Now that you have come this far, you have seen all the basic
techniques you need to start programming and using XML in your Visual Basic
applications. The next chapter will introduce you into the linking of XML
documents to each other, but that technology is still very premature. So, we've
now seen all the subjects that are ready for use.
In this chapter, we have learned a lot:
We learned how to use XPath to query a very specific
subset of nodes from a loaded XML document.
We learned to create sub-queries using predicates on
our XPath expressions.
We looked at the built-in functions of Xpath.
We covered the limited support of XPath in Internet
Explorer 5.0 and the more complete support in the developer's preview MSXML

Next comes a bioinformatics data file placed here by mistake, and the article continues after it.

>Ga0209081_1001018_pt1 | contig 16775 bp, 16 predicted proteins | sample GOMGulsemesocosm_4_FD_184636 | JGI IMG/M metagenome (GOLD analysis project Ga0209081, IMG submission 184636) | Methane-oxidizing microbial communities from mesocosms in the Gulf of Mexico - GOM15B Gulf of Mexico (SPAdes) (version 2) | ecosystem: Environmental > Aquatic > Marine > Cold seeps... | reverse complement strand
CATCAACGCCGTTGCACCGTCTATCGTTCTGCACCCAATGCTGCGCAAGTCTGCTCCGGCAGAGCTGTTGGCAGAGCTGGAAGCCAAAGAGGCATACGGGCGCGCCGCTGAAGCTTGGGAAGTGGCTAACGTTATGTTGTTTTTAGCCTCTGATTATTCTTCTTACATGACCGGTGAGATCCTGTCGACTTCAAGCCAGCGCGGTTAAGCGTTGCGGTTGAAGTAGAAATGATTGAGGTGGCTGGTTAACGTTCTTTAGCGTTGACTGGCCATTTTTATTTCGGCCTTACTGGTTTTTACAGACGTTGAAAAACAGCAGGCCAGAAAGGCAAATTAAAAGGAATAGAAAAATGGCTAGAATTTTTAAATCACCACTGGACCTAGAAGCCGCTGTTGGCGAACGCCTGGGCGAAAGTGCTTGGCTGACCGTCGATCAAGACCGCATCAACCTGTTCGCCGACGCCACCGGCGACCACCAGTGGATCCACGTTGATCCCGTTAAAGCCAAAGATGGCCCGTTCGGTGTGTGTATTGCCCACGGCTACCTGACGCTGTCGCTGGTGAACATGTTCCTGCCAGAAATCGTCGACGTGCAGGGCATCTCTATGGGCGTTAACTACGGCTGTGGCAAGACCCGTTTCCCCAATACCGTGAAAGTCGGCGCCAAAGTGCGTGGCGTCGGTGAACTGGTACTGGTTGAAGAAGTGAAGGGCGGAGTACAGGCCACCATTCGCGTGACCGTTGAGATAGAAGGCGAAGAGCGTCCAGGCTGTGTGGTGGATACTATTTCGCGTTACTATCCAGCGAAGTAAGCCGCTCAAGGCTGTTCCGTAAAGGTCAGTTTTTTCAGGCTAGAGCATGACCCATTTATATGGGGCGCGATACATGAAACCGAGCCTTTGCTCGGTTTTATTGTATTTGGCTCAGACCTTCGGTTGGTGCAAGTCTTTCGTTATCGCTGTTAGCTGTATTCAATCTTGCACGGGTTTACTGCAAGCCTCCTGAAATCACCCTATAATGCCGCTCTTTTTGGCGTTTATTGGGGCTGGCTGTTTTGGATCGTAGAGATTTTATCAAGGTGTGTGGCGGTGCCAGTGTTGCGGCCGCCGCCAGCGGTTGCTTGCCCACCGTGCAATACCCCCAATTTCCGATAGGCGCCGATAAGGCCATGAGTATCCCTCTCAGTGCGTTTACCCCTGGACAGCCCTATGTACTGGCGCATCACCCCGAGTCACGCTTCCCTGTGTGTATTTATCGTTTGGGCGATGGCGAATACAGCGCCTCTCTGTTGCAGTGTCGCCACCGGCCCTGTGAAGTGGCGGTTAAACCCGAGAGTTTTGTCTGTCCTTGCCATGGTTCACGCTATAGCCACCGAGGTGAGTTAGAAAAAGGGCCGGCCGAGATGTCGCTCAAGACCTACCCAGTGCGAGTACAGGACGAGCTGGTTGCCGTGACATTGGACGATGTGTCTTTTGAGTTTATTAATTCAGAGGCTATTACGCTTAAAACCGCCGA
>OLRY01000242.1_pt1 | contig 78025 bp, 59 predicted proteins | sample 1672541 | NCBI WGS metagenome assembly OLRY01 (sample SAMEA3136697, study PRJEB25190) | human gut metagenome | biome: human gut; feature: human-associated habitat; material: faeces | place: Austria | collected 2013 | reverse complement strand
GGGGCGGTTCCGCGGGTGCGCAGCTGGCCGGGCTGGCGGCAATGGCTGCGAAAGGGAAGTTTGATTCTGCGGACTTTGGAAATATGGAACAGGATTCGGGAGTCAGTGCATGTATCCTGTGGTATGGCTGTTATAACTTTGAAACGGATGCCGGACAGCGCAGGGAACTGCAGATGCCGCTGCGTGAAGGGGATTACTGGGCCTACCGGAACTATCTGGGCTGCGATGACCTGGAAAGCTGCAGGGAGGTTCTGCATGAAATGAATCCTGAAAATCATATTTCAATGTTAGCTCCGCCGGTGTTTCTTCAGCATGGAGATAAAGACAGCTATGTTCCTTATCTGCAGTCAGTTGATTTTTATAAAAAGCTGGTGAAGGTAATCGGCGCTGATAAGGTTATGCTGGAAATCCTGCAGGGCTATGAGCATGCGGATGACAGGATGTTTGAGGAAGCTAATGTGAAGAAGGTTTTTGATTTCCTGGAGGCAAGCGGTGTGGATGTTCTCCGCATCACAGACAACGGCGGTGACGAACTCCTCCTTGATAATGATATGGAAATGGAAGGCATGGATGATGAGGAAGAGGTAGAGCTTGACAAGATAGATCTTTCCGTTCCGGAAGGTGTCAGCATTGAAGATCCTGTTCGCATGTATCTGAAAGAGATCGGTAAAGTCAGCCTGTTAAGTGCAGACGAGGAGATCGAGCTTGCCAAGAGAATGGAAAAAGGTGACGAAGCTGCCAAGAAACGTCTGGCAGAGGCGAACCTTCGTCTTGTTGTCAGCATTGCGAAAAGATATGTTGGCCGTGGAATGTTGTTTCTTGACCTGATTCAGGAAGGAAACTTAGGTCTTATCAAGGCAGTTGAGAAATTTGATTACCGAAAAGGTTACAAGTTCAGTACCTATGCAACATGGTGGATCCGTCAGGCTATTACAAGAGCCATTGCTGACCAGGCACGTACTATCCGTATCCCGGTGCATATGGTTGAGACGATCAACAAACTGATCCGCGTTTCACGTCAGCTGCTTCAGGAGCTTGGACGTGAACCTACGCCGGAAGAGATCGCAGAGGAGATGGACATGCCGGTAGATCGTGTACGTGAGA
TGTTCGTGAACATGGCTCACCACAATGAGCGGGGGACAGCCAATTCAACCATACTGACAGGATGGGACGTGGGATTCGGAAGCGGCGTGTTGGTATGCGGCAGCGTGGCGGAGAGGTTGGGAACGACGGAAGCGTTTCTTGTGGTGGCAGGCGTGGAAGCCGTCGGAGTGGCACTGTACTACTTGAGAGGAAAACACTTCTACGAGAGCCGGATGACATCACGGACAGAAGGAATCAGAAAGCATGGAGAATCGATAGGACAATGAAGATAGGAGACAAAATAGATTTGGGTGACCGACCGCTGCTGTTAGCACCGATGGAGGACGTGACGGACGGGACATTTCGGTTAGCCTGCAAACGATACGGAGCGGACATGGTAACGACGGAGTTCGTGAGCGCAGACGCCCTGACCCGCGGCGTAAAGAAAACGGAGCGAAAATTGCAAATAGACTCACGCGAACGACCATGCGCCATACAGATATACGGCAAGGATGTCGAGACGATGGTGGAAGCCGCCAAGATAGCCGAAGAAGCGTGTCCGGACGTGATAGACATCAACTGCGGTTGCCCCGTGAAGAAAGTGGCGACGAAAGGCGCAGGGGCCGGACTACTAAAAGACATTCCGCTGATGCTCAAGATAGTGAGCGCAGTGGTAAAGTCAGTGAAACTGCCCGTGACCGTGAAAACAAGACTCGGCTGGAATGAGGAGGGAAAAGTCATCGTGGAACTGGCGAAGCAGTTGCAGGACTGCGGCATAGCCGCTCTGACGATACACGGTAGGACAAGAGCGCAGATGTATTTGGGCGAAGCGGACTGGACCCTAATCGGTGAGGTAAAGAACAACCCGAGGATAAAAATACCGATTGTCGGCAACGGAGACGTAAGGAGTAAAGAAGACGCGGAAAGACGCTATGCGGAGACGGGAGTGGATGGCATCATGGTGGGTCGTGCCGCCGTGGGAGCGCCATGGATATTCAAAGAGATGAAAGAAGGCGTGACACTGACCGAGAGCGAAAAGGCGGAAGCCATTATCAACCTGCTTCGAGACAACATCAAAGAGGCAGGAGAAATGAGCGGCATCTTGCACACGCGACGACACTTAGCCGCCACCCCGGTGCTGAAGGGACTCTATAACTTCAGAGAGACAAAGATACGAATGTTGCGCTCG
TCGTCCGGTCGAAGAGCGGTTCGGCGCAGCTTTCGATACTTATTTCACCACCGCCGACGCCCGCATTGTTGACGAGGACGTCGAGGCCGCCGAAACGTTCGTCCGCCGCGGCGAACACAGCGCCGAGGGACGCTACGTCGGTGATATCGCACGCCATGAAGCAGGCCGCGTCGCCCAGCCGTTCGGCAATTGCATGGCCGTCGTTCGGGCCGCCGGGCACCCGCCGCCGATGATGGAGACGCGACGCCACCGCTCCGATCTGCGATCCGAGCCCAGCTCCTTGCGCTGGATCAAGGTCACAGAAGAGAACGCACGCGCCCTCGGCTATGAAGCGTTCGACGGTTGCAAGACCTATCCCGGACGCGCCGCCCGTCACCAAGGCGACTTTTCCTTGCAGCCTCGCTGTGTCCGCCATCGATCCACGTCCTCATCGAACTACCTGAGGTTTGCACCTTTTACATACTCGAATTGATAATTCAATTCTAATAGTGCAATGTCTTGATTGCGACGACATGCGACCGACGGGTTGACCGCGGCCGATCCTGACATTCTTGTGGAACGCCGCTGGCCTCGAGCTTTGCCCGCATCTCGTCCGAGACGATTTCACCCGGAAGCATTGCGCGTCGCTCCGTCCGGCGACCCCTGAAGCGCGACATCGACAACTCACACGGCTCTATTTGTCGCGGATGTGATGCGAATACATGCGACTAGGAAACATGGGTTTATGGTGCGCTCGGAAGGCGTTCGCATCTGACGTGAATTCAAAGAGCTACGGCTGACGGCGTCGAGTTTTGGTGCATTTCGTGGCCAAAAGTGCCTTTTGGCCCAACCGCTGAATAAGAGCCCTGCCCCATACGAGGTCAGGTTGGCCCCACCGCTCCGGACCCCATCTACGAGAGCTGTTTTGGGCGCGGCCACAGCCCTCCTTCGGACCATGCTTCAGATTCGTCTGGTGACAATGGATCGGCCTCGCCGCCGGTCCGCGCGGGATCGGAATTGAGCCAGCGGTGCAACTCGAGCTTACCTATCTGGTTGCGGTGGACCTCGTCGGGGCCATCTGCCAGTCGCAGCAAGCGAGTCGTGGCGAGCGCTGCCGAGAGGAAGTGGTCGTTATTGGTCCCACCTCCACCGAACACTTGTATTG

We learned how XSLT works and which processors can be
used to try it out yourself.
We had a long and intensive look at all of the elements
and functions supported in XSLT 1.0.
We looked at the level of implementation of XSLT in
both IE5 (MSXML 2.0) and MSXML 2.6.
We looked at some examples that used XSLT to transform
an XML source into another XML format. Converting from one schema to another
We learned how you can give style to an XML document
using Cascading Stylesheets.
We learned how to use XSLT to transform an XML document
into an HTML document to display it.
We looked at some uses of XSLT to add functionality
(internal navigation, external content) to a document when transforming.
We saw how to use client side XSLT processing
capabilities to let users browse XML documents without first transforming them
on the server.